* Dependent offsets are reduced by the the excess of Adjusted Taxable Income over $282 divided by 4.

Australia – Zone Tax Offset 2012-13

Zone Offsets 2012-13 Source:

Offset Amounts

Offset claims are made up of a fixed amount, plus a percentage of dependants offset values.

  • Zone A offset value is $338 + 50%
  • Zone B offset value is $57 + 20%
  • Special zone areas offset value is $1,173 + 50%

The added percentages are based on calculated actual and notional offset components for dependents as set out in the table below.

Dependent Offsets – For Zone Allowance Purposes 2012-13

Offset typeMax. Offset ValueAdjusted Taxable Income
Upper Limit *
Dependant (Invalid and Carers)$2,423$9,973
Spouse with no dependent child$2,423$9,973
Spouse with dependent child$2,815$10,548
Sole parent$1,607n/a
Each full-time student under age 25$376$1,785
One non-student under age 21$376$1,785
Each other non-student under age 21$282$1,409

* Dependent offsets are reduced by the the excess of Adjusted Taxable Income over $282 divided by 4.

Zone Areas

In Australia zones are categorised as:

  • Zone A;
  • Zone B; or
  • the special remote areas – places more than 250 kms from the centre of an urban area with a population of more than 2499 according to the 1981 census.

The eligible zones do not include offshore oil or gas rigs.

A summary listing of Zone Areas is here.

A longer list of Zone locations is here.

Meeting the 183 days requirement

Eligibility for the zone tax rebate is essentially based on living in one or more of specified locations for more than half a year (183 days).

From 1 July 2015, to be eligible for the zone tax offset your normal residence must be in a zone. Periods of residence can be added together, and need not be continuous.

Whether you reside in a zoned area includes the normal meaning of “reside”, however days of mere physical presence within the zone can also be counted, along with days of absence in some instances.

There is some discretion available to the Commissioner of Taxation to determine what is “reasonable” in the circumstances, on matters of eligibility. Tax Ruling 94/27 has quite a bit of detail on this, and some examples.

The 183 days within a zone requirement doesn’t have to be all within the same financial year. The 183 days rule is flexed or extended in a number of ways:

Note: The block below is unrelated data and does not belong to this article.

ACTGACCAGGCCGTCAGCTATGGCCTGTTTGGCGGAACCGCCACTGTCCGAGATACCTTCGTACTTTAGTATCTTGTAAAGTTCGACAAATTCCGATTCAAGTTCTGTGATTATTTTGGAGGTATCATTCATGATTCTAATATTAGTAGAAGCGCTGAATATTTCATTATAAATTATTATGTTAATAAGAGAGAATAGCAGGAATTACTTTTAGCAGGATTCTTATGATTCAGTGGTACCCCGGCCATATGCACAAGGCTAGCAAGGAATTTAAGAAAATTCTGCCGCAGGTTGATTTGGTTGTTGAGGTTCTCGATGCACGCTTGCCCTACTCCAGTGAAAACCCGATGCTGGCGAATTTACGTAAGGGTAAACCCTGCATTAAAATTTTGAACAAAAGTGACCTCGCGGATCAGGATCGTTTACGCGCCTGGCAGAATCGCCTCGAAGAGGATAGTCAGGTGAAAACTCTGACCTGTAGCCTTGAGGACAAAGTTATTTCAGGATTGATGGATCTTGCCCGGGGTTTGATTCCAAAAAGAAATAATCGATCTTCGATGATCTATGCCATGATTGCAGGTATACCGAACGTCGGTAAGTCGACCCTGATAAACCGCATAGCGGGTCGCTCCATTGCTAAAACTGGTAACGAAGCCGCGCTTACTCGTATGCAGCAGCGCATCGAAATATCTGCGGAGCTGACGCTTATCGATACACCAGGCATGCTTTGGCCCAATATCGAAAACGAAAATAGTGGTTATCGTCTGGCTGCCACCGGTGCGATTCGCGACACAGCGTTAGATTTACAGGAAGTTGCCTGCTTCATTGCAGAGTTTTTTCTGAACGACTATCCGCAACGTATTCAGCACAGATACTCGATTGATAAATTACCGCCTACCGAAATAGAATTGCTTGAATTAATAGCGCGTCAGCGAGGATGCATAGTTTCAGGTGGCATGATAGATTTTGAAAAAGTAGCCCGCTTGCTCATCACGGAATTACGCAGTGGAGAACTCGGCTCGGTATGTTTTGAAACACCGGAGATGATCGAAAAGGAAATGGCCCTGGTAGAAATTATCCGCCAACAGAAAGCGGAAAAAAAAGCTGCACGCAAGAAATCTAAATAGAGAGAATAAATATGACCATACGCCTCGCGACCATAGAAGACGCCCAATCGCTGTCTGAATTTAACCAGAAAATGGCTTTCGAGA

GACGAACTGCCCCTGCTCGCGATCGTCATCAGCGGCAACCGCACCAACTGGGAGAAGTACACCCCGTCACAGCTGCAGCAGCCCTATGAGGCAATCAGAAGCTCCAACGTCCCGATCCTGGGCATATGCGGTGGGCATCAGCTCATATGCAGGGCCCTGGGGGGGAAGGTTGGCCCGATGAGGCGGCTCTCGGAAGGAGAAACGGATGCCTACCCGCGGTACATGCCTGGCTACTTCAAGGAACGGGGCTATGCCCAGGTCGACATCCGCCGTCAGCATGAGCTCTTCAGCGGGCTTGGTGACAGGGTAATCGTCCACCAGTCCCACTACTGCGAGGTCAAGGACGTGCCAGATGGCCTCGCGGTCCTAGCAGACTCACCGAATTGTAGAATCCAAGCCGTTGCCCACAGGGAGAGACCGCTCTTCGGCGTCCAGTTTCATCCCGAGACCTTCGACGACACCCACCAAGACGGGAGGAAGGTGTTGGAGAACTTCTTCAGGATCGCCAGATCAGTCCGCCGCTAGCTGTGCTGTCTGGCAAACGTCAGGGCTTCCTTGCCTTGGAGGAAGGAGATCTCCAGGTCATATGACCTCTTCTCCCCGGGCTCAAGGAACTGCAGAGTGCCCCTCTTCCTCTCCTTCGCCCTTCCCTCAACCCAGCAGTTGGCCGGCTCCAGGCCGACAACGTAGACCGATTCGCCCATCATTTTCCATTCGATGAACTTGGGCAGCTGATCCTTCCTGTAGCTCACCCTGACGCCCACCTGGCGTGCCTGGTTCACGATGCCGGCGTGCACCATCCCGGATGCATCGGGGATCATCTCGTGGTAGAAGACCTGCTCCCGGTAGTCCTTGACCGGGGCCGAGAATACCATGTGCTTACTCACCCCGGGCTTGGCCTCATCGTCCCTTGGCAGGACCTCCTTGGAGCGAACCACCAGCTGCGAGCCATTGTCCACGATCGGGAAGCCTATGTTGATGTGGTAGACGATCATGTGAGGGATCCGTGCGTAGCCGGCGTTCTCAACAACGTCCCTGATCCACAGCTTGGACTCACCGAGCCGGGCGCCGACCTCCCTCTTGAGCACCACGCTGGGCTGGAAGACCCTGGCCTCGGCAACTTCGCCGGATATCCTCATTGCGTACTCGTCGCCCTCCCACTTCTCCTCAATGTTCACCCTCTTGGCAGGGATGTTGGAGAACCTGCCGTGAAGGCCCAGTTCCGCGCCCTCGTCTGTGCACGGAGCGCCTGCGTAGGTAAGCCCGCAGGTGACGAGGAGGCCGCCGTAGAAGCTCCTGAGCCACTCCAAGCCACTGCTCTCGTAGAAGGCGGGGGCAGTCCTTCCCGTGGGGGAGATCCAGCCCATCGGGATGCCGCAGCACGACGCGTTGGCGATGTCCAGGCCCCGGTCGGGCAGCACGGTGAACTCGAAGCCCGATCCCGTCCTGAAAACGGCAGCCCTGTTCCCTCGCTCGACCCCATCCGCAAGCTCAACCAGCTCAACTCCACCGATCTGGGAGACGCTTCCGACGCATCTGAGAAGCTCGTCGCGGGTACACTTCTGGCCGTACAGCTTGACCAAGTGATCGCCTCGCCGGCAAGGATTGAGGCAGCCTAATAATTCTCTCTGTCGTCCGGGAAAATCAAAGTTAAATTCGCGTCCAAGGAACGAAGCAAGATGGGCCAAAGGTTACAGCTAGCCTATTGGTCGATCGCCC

• the accumulated number of days can include fractions of a day
  • it is not necessary that earned income be connected with the zone in question
  • as noted above, the eligible days includes the time of physical presence within the area
  • a person who was in a zone at the time of death is treated as being fully eligible for that year
  • if less than 183 days is accumulated in a year, the days can be counted as part of the total for eligibility in the following year
  • from after 1 July 1999, in a continuous period of less than 5 years, a first year total of days which is less than 183 days can be counted with the last year period to achieve a total of more than 183 days

More than one zone

The three zones within Australia have differing offset values, so it is important to know how the rules apply when more than one zone is applicable.

  • if more than 183 days is spent in total within zones each less than 183 days, then the eligible days are simply apportioned across each zone category
  • if more than 183 days are achieved under any of the rules in more than one zone, you are entitled to claim the highest value zone offset

Zone Tax Offset Calculator

To check the numbers, use the ATO’s Zone or overseas forces tax offsets calculator for specified years.

The calculator manages both zone and overseas forces claim options.

Overseas Defence Forces Tax Offset

The ADF/UN overseas forces offset is for specified overseas locations.

The full value of the offset is $338 + 50% of calculated dependents offset amounts, worked out in the same way as above.

A full claim is available with at least 183 days within the specified locality.  A partial claim for a lesser number days is based on the number of eligible days as a ratio of 183.

Any days for which a tax exemption is available are not counted.  A death during the year gives rise to a full value claim for that financial year, regardless of the actual number of eligible days accumulated.

Note that in general, where overseas service salary and allowances are made tax exempt, the zone tax offset is not available.

See further:

Entering Zone Offset claim in the myTax app

Once you are logged in to MyTax app, from the 3rd screen, “Personalise Return”  – scroll down to Offsets and tick the box for “Zone or overseas forces”.

When you click Next, a data entry option for the zone offset will show up under the Offsets category. A link is provided there to the Zone Offset calculator on the ATO’s site in order to calculate the amount to claim.

See also ATO tax return instructions online:| 2019-20 | 2018-192017-18 | 2016-17  | 2015-16  | 2014-15 |


This page was last modified 2020-06-29